Campaign finance regulations continue becoming more extreme

From John Fund at OpinionJournal's Political Diary

First, the McCain-Feingold bill placed restrictions on ads run by advocacy groups within 60 days of an election. Then the Federal Election Commission staff proposed regulating the activities of Internet bloggers if they promote a candidate. Now a Washington state judge has ruled that two Seattle talk show hosts will have to place a monetary value on "campaign contributions" they make when they argue in favor of a proposed ballot measure.

Angry motorists in the state have collected signatures to put Initiative 912 on the ballot, which would repeal a three-cent increase in the state's gas tax. But city attorneys in several Washington counties took I-912's backers to court because some of the donors giving money to the effort through the Internet payment service PayPal weren't revealing personal information as required by the state's campaign disclosure laws.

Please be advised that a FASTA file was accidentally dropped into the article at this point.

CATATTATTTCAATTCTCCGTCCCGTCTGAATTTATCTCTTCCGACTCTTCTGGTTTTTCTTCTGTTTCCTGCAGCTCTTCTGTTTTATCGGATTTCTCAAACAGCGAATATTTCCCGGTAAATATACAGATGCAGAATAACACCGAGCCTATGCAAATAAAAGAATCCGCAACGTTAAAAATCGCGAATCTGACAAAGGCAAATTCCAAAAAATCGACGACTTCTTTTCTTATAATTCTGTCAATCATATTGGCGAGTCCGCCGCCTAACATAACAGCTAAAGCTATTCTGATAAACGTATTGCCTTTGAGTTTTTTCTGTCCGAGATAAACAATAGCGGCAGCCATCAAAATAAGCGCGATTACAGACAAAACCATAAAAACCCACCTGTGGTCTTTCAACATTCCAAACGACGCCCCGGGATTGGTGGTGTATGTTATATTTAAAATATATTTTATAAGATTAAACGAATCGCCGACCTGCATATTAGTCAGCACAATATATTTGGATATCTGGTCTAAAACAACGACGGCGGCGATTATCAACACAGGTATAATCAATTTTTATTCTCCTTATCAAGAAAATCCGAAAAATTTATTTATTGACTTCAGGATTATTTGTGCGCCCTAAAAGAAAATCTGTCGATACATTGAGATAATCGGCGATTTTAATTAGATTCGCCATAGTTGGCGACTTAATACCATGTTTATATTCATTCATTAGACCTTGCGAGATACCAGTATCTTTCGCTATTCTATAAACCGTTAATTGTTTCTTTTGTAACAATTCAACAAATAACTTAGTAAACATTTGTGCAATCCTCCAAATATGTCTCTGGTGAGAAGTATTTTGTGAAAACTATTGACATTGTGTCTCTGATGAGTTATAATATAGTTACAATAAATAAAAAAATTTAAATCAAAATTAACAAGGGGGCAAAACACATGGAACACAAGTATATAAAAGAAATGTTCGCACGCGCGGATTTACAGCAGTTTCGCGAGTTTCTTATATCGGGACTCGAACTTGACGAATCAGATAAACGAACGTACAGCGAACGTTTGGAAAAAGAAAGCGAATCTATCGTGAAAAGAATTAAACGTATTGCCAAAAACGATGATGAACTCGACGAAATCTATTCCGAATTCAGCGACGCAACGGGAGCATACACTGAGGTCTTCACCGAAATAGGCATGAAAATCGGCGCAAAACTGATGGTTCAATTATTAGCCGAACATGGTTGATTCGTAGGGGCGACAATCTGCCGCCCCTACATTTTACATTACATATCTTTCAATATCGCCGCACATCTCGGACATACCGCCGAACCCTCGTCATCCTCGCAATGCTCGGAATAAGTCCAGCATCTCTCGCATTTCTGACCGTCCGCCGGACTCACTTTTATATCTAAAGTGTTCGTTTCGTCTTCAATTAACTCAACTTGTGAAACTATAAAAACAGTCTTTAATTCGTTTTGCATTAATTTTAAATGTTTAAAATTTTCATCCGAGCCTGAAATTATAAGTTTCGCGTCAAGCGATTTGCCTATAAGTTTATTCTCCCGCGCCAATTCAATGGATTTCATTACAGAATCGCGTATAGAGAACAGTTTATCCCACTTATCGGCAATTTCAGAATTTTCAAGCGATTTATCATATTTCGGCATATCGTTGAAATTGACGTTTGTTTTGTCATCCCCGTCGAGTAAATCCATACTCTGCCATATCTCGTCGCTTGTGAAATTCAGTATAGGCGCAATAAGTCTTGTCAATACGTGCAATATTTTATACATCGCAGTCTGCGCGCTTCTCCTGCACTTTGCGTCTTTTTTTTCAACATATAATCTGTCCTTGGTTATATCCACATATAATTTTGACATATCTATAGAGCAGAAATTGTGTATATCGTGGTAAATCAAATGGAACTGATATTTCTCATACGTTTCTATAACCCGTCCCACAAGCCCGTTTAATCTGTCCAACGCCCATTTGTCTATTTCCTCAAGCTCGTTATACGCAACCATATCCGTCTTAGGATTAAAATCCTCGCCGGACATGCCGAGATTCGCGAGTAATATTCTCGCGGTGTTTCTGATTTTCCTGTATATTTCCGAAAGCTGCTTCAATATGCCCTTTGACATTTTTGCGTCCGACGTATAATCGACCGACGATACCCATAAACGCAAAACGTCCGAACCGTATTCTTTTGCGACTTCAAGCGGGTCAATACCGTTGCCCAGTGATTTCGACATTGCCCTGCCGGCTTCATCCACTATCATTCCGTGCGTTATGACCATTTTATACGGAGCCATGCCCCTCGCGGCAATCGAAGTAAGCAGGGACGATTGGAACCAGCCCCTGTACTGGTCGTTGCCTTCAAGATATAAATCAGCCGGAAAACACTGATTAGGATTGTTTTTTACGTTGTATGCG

Judge Chris Wickham, a superior court judge in the state capital of Olympia, not only found in favor of the opponents but went further to argue that Kirby Wilbur and John Carlson, two hosts at Seattle news/talk station KVI, were required to determine and report a monetary value for their pro-I-912 commentary. . . .

What is next? A judge ordering one of Seattle's newspapers to determine a monetary value for an editorial that praises one candidate while disparaging another? . . .

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